Sunday, December 7, 2008

Ratio Blogendi


I am a Catholic Christian seeking deeper understanding of God's work in the life, history and tradition of the Church. This blog is intended to serve as a log of this quest, consisting primarily of reactions to books I read in the course of it.

My perspective is that of a Catholic generalist. My bachelor's degree is in Mathematics, but I earned a minor in philosophy and participated in a "Great Books" Honors curriculum that exposed me to a wide range of the most important history, literature, philosophy and theology of Western Civilization. Since then, I've been a bit of an omnivore, reading widely in philosophy, theology and history, but seldom deeply anywhere. This is, in part, an attempt to remedy that, by focusing on a particular area and forcing myself to pull out the most important ideas and put down my own thoughts.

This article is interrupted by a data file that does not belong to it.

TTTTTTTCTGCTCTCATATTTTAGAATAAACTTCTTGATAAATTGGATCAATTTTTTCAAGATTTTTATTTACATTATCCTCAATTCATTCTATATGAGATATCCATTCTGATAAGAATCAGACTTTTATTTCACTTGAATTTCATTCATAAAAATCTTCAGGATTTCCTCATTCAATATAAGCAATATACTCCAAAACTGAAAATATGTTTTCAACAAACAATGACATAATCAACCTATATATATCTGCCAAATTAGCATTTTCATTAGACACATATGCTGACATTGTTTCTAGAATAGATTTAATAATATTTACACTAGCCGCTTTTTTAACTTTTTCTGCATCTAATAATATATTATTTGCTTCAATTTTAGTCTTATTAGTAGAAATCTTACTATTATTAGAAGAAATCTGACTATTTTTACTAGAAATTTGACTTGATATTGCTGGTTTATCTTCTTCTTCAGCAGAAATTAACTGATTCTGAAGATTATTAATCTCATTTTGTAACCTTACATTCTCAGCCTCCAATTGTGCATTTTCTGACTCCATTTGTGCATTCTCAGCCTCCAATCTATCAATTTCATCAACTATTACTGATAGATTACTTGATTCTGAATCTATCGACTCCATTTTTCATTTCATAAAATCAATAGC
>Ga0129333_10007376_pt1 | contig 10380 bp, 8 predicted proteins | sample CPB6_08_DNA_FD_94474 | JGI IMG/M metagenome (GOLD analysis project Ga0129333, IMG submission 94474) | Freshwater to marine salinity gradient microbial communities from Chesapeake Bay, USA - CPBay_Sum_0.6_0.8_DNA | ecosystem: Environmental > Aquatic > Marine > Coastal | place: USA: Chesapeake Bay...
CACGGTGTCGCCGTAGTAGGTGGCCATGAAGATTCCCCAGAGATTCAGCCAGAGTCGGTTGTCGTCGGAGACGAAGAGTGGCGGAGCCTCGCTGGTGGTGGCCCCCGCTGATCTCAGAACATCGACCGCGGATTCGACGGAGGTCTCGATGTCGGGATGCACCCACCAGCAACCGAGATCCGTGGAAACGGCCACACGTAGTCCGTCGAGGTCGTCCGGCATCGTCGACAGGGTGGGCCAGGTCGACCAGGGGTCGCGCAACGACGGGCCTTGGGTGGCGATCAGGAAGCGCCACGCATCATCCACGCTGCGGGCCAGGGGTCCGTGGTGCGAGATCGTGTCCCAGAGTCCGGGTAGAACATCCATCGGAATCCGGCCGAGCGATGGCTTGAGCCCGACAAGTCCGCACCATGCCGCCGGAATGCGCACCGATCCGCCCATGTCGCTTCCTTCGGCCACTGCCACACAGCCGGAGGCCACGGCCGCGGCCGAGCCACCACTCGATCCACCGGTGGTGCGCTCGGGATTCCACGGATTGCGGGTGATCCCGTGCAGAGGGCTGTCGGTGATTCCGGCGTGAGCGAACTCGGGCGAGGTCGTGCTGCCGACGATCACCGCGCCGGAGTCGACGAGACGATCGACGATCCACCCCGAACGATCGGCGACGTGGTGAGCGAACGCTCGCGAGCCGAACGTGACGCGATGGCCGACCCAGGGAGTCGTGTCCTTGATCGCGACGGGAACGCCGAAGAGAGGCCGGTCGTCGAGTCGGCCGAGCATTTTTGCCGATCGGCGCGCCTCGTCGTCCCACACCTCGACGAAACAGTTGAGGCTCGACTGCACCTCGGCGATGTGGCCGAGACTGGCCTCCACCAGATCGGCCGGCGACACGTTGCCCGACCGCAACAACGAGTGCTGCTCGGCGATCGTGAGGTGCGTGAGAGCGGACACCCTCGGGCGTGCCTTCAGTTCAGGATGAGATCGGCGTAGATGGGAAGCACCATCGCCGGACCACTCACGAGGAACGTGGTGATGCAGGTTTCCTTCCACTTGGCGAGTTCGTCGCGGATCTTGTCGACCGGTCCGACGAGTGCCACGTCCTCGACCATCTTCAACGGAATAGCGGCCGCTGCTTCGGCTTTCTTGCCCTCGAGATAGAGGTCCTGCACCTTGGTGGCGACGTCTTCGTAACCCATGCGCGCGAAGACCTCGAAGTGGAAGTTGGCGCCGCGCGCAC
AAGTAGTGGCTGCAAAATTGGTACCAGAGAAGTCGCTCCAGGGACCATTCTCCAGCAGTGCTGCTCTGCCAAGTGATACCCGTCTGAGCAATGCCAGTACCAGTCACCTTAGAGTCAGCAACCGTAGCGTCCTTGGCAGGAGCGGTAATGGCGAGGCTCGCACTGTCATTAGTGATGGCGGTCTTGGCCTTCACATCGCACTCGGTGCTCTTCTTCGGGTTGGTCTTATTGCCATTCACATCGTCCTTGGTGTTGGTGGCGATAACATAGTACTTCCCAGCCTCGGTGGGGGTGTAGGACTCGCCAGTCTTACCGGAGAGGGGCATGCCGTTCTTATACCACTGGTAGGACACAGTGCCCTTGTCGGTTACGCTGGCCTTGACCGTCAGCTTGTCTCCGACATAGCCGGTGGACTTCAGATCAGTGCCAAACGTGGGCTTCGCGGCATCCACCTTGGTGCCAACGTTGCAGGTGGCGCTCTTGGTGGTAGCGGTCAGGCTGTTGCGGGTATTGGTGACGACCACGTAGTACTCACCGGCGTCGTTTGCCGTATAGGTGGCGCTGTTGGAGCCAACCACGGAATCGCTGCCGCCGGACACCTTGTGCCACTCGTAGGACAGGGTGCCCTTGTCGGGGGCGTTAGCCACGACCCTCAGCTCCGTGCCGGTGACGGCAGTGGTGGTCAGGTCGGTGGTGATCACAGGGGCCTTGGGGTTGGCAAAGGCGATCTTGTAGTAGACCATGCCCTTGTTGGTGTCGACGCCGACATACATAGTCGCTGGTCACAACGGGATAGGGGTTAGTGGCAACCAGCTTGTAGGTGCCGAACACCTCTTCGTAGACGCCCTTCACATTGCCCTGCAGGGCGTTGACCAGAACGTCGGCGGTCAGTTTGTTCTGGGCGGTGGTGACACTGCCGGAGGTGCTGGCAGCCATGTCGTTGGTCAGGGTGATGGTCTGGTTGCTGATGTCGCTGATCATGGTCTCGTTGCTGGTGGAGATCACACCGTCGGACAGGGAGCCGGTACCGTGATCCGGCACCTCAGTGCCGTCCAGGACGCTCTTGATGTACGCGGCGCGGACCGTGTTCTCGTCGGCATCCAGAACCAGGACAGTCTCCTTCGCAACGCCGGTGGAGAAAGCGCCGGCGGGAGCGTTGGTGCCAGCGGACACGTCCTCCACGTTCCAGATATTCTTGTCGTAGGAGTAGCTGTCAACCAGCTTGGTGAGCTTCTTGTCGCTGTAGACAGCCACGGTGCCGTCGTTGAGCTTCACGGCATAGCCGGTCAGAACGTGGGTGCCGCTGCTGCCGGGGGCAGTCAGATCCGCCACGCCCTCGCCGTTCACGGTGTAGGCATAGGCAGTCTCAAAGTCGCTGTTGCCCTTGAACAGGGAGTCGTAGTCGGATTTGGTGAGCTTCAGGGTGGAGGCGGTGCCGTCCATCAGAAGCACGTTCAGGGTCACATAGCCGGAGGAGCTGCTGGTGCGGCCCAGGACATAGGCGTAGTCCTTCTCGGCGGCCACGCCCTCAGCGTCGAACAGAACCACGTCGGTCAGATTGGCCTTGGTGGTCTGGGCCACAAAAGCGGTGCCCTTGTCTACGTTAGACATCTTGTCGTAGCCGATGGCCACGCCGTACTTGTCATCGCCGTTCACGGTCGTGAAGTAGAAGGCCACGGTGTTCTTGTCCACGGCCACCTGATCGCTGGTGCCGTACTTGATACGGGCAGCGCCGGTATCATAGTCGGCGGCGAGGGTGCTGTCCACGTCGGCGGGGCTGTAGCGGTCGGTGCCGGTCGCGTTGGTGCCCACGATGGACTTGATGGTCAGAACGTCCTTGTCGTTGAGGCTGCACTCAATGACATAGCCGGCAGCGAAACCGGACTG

The title (in Latin, following well-established Catholic blog cliché) is from Mary's Magnificat, as recorded in St. Luke's Gospel (Lk 1:46-55), which the Church has sung at Vespers since the first millennium. Mary witnessed the fulfillment of the Lord's promise, a promise she knew of because the Lord had spoken to our fathers (Lk 1:55, "ἐλάλησεν πρὸς τοὺς πατέρας ἡμῶν", "locutus est ad patres nostros"). We, like her, await the coming of the Lord, and, in the face of the modern temptation to regard history as bunk and pretend to re-invent culture and faith de novo every generation, we too must remember that we have only recieved this promise because the Lord spoke to our fathers. We have recieved that promise from the Lord through their diligent efforts to keep and hand on the faith. If we are to grasp its richness and understand its context, we would do well to get to know them.

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